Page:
Australia's multicultural children are missing out on early learning
The Sector > Workforce > Advocacy > Australia’s multicultural children are missing out on ECEC and early intervention

Australia’s multicultural children are missing out on ECEC and early intervention

by Freya Lucas

May 23, 2024

Multicultural children in Australia are missing out on early childhood education and early intervention programs resulting in them being more likely to be developmentally vulnerable when starting school, new research suggests.


Produced by Settlement Services International (SSI), Education Futures, University of South Australia (UniSA), Stronger Starts and Brighter Futures ll  identified not only the deficits, but the impact they have on their school learning and repercussions in later life.


Researchers revealed that children from culturally diverse backgrounds in Australia are accessing early childhood education at lower rates than their peers and are also more likely than other children to miss out on critical early intervention for children with developmental concerns.


Leila’s story


Leila has three young children, and fled Afghanistan almost a decade ago to secure a safer and brighter future for her kids in Australia.


She struggled to access early childhood education for her children, who also needed occupational therapy because all her children are on the autism spectrum.


“When my daughter finally started attending [early education], she cried hysterically every day. I was so worried because I knew something was wrong, but I didn’t speak enough English to ask the staff what was happening. The centre wouldn’t provide an interpreter – I felt helpless. I had to withdraw her,” she shared with researchers.


This experience is a common one, SSI’s General Manager of Newcomers, Settlement and Integration, Yamamah Agha, said.


“Children from migrant and refugee backgrounds need to be able to access culturally responsive early childhood education and early intervention support tailored to their needs,” she explained.


“The higher rates of developmental vulnerability among multicultural children in the early years risks perpetuating a cycle where those who start school behind, often stay behind with significant impacts for the rest of their lives.”


Increasingly important


Professor Sally Brinkman from UniSA said mapping out multicultural children’s engagement in early childhood learning is increasingly important as Australia becomes more culturally diverse.


“Participation in early childhood education is a powerful investment. It doesn’t just benefit the children and their families, but it also creates a chain reaction bringing real and important advantages to Australia’s economy and society,” she said.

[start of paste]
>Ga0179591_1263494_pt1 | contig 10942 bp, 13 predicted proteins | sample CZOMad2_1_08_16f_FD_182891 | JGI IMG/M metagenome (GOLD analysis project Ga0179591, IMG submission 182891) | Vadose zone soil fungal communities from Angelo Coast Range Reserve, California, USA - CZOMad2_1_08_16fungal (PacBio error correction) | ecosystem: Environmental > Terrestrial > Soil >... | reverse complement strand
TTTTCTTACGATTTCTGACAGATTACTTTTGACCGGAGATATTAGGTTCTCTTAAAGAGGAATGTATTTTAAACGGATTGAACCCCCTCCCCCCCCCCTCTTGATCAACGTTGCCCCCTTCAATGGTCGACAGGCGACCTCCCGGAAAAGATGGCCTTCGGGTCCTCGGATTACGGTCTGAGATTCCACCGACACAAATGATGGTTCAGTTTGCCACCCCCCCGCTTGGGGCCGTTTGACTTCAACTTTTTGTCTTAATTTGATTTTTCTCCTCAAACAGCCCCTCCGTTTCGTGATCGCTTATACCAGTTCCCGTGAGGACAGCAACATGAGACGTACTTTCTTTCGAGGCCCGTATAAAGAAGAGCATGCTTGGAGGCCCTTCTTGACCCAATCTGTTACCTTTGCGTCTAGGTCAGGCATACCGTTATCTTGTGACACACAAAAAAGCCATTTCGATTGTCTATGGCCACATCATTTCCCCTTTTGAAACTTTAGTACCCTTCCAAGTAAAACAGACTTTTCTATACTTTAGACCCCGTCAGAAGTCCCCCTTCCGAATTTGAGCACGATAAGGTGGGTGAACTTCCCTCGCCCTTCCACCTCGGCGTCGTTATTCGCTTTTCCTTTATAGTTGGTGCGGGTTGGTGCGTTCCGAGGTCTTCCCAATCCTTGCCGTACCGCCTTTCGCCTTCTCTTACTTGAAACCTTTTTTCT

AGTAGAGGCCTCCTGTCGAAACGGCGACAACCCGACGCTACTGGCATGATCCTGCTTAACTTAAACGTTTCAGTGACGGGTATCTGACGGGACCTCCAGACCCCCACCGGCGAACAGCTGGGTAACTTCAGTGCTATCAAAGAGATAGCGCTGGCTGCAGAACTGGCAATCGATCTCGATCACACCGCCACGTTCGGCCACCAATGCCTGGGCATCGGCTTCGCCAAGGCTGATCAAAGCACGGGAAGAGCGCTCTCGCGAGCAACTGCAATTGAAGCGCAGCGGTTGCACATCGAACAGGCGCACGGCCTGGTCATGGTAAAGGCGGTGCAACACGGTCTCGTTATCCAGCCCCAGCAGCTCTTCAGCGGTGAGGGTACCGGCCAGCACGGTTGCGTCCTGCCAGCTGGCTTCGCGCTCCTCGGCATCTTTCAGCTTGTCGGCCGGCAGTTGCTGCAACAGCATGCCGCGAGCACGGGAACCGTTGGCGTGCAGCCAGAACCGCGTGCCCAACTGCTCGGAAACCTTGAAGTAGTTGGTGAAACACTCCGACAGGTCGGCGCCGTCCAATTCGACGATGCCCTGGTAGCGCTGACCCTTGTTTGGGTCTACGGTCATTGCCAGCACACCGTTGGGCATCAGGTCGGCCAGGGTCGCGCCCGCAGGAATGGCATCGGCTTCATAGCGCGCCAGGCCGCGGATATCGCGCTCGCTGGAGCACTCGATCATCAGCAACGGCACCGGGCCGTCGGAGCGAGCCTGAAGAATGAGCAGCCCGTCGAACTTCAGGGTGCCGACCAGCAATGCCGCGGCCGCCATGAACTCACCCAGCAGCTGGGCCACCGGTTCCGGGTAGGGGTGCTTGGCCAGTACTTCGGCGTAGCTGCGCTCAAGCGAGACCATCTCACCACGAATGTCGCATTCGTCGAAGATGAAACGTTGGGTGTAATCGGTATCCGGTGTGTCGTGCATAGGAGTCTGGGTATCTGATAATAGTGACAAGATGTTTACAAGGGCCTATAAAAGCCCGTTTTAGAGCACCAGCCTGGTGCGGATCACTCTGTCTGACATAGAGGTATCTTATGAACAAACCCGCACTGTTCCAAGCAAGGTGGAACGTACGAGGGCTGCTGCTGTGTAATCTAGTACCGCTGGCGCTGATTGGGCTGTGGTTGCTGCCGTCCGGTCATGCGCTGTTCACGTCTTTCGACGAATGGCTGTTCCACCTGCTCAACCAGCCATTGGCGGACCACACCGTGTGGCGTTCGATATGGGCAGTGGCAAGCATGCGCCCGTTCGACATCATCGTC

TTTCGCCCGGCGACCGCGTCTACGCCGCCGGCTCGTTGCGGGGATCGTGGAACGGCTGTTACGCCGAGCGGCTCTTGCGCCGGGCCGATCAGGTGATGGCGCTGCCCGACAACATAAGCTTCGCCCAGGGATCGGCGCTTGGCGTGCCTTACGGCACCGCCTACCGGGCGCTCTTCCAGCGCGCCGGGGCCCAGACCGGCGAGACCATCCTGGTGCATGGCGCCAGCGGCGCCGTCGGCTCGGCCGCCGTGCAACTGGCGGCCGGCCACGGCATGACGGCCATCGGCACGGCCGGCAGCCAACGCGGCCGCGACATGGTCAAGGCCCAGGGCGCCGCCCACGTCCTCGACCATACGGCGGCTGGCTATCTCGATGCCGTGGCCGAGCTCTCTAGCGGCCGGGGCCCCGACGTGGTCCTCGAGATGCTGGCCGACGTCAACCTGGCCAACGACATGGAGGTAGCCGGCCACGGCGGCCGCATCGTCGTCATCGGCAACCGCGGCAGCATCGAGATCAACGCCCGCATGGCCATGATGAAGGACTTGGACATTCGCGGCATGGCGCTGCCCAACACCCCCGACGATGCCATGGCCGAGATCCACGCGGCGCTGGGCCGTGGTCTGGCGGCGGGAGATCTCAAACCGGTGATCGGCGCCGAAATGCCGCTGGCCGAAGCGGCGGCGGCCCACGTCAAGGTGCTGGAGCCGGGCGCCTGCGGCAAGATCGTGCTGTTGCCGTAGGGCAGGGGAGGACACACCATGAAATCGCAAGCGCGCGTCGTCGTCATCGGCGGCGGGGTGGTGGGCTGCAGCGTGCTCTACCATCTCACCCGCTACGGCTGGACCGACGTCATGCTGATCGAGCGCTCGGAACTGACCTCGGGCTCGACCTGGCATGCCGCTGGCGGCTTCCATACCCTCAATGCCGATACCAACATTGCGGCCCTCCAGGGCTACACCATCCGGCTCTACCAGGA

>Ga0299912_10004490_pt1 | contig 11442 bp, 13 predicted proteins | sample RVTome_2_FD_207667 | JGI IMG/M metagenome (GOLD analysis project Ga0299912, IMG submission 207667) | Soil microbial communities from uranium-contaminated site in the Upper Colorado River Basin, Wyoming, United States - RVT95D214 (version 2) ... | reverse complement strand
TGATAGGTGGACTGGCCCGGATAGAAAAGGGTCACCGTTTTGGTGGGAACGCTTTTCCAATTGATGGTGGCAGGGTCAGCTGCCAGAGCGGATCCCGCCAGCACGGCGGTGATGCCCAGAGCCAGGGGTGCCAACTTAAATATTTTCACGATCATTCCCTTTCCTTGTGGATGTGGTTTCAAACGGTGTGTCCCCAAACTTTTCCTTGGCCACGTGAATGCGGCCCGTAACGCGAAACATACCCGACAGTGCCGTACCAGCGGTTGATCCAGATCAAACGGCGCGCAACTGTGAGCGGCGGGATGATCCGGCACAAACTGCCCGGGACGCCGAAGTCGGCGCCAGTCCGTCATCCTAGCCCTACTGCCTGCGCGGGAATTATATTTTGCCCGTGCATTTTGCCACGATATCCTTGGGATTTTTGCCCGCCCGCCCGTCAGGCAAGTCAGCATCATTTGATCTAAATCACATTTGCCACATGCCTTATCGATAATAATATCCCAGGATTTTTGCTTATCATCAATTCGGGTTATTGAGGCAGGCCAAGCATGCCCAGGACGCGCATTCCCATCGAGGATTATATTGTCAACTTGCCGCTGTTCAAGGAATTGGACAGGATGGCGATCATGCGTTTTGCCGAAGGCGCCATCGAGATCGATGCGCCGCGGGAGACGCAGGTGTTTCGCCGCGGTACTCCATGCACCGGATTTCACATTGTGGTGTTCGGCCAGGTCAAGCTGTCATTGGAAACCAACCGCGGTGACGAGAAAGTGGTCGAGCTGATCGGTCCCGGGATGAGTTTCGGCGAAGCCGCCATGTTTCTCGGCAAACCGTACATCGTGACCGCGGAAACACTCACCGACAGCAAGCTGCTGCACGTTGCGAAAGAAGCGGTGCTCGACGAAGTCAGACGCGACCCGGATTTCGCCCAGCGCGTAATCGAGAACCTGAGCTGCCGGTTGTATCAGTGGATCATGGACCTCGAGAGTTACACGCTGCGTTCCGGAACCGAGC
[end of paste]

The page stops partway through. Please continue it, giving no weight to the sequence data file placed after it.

The analysis of the data drawn from the Australian Early Development Census (AEDC) found that overall, 82 per cent of children from culturally diverse backgrounds attended some form of early childhood education in 2021, compared to 90 per cent of other children – a gap that is seen across national cohorts of the AEDC from 2009 to 2021.


Furthermore, the analysis of the AEDC found that children from culturally diverse backgrounds:


  • are more likely to be developmentally vulnerable at school entry than other children, though this gap has been narrowing over time.
  • are half as likely to access early intervention support (i.e., speech therapy, occupational therapy, or disability support) compared to other children.
  • are an increasing proportion of children enrolled in their first year of school, reaching nearly 26 per cent in 2021, up from 17 per cent in 2009.


The research points to ways to improve attendance by children and families from CALD backgrounds in early childhood education through a mix of universal, targeted, and place-based methods to address non-financial barriers to participation in early learning. These approaches involve governments, policy makers, early education providers and providers of settlement services.


Stronger Starts, Brighter Futures II was launched by SSI and the University of South Australia, as part of an online event and panel discussion in partnership with Early Childhood Australia on Tuesday, May 21, 2024.


The report can be found online here.

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